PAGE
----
Most instinctively, without any prior training, we draw it close to our nose and take a nice whiff of it.
Smelling food to understand whether it is fit to eat or not is something we’re all guilty of. We say guilty because that means we’ve probably not consumed the food within the time we should have and now we may have to throw it away. While this method is helpful in many cases, actually spoilt food may often pass this test causing risk to our health. This is because we can’t smell, or for that matter see, all contaminants. We’re talking microscopic levels.
Difference Between A Best Before Date And A Use By Date
According to the National Health Services, it is okay to extend a best before date but never a use by date, even if the food looks and appears fine. This could put you at risk of food poisoning.1
Foods that spoil easily usually have a best before date. This date can sometimes be stretched by weeks and is more an indication of quality than safety. Foods eaten after their best before date has passed may not taste or feel as great in the mouth but are still safe to eat.
Foods You Can Eat Past Their Best Before Dates
We’re all guilty of succumbing to the “buy one get one free” offers in supermarkets. As expected, we’re often left with excess food which we’re not sure is still safe to consume. You don’t need to get rid of all foods immediately. Foods that have excess salt or sugar, are pasteurized, or fermented can be eaten well past their expiry dates.
Here are instances you can spark your inner frugality:
The favorite breakfast food and snack, we’re always overstocking bread. But there’s no need to panic if their expiry date is drawing near and you’re in no mood to eat it yet. If you store bread in a cool and dry place, you will make it difficult for bread mold to form. Once you see mold, discard it.
Refrigerate bread to make it last longer.
2. Pasteurized Milk
Milk that has undergone sterilization (pasteurization) takes longer to spoil because it does not carry any microbes. By storing pasteurized milk in the fridge, preferably in the back of the shelves, you can extend its shelf life by 50%.
If you find that the milk is tasting sour, use it to make pancakes or recycle it into homemade curd.
A staple in most households and a baker’s favorite, eggs are one of those things you’re always stocking up on thinking you’ll use them. But that’s not always the case.
Place eggs in a bowl of water to check if they’re safe to eat. If they float, eat them. If they sink, discard them hygienically.
4. Honey And Jam
Honey does not really every spoil. It is safe to consume even after crystals begin to form and the color begins to darken. You can microwave the honey to get rid of the crystals. Jams too have long shelf lives, even when homemade. Unopened bottles last longer than opened ones due to greater opportunities for contamination.
It’s important to use a clean spoon if you’re scooping out the honey or jam and not contaminate it with other foods.
5. Cookies And Crisps
As long as the loss in crunch doesn’t bother you, go ahead and extend their best before dates. A good way to test if cookies and crisps are safe to eat by simply holding them in your hand. If they spontaneously crumble apart, throw them away.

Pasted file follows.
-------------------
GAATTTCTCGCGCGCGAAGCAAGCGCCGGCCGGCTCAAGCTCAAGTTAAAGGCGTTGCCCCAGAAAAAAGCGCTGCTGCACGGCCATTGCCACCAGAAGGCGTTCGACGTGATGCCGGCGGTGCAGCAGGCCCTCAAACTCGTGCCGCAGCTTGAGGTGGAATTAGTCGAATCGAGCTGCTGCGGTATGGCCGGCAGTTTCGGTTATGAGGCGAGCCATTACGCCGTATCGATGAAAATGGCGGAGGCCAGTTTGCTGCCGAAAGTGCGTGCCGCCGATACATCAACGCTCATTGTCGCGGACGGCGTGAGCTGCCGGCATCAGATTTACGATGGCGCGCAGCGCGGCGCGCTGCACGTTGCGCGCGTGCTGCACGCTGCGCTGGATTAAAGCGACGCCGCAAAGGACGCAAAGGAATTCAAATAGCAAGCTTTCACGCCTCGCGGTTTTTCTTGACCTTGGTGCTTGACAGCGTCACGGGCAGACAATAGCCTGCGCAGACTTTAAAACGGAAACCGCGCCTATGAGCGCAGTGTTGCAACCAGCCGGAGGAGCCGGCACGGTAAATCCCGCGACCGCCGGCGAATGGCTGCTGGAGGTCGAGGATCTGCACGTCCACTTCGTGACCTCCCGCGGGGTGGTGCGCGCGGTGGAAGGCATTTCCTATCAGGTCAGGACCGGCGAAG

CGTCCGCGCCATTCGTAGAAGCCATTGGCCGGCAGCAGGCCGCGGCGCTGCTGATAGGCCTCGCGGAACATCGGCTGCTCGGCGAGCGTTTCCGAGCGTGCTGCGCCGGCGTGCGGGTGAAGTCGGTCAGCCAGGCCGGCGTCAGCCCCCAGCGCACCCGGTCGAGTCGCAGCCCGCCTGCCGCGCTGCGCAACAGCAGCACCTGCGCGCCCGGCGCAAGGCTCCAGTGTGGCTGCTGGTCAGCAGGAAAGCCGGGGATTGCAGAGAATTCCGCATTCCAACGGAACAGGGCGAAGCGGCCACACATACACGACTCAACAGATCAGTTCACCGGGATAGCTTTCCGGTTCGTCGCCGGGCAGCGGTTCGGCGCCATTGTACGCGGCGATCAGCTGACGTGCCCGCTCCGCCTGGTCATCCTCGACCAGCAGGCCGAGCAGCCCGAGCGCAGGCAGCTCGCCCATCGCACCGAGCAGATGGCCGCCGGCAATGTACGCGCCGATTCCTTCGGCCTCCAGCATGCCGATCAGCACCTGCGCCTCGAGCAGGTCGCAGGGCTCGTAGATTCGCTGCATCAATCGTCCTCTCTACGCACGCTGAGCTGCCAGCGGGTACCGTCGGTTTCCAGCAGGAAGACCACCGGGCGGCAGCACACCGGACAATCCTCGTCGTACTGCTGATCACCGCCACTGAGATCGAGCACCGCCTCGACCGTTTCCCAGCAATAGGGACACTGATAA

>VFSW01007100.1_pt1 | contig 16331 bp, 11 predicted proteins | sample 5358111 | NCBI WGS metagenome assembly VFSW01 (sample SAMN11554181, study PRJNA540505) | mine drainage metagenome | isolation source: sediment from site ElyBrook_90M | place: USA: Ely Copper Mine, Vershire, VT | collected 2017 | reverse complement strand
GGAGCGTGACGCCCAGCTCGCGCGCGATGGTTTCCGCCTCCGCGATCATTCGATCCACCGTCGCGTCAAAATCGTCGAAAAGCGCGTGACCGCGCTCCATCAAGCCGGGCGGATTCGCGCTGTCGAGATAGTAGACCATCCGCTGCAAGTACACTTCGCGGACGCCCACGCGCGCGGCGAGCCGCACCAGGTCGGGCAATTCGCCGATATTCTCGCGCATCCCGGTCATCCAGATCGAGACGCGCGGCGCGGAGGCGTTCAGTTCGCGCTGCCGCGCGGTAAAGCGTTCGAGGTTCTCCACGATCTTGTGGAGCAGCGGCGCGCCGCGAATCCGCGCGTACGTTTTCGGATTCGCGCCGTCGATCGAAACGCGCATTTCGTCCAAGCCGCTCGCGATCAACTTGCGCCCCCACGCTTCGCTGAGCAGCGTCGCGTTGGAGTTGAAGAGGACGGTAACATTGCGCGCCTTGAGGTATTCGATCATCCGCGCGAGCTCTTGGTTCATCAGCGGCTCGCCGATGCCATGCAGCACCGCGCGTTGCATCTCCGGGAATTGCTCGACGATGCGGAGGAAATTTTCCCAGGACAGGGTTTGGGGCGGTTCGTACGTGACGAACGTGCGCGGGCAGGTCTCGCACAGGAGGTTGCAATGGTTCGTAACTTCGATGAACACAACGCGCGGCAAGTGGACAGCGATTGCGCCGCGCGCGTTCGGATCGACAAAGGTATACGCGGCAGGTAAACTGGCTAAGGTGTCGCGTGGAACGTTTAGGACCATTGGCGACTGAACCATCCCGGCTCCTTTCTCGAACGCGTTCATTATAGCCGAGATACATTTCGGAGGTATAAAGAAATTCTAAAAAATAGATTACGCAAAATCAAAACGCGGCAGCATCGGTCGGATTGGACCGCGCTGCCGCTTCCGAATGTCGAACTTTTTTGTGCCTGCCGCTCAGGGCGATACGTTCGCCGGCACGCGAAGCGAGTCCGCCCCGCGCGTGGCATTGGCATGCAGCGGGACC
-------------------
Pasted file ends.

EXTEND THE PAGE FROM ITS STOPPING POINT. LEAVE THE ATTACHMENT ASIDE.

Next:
To check if the oil used to bake them have gone off – sniff. If they smell bad, throw them away.
6. Fermented Foods
These include sauerkraut and kimchi. Being carriers of healthy bacteria themselves and produced by salting, curing, and drying, they can last well past their expiry dates. Remember to store them hygienically.
7. Hard Cheeses
Hard cheeses like cheddar and parmesan are good to eat up to a month after their best before dates. Look for mold growth and slice off contaminated corners. The rest of the cheese block is fine to eat.
Don’t try the same with soft cheeses like brie or camembert. They spoil way more easily.
8. Canned Foods
Keep canned foods in a cool, dry spot to prevent spoilage due to heat and moisture. Regularly check for leakages or dents that may have allowed contaminants to sneak in – in which case, they need to be binned.
Most cans have a best before date set at 3 years after the date of packaging. This date can be extended by a couple of years if stored correctly.
Boxes of cereal can pile up in your pantry without you even realizing it, and then you have to discard them all – we’re all victims; or should we say culprits? If the staleness doesn’t bother you, go ahead and eat your cereals up to 6 months after their best before dates.
10. Dry Pasta
Being stripped of moisture, dry pasta can be eaten past its predicted shelf life. Key is in keeping it dry and storing it in an air-tight container. Sniffing the pasta to check for a bad odor may help identify egg-containing spoilt pasta. If you get a rotten smell, discard it.
11. Pre-cut Salad Mixes
Ready-to-eat salad mixes are usually fine to eat past their best before dates. Give them a thorough wash and snip off wilted parts of salad leaves before digging in. You know it’s time to let go of them when they become visibly slimy and start decaying.
Butter only makes it to this list provided you freeze it before its best before date. The salts in it serve as preservatives making it last longer. Bear in mind that once you’ve thawed the butter, you use all of it. Refreezing will not help preserve it.
This goes without saying, if the food smells or looks unfit for consumption, don’t eat it. Extend a food’s expiry date within reason. Going with a gut feel also helps. Don’t get confused between best before and use by dates.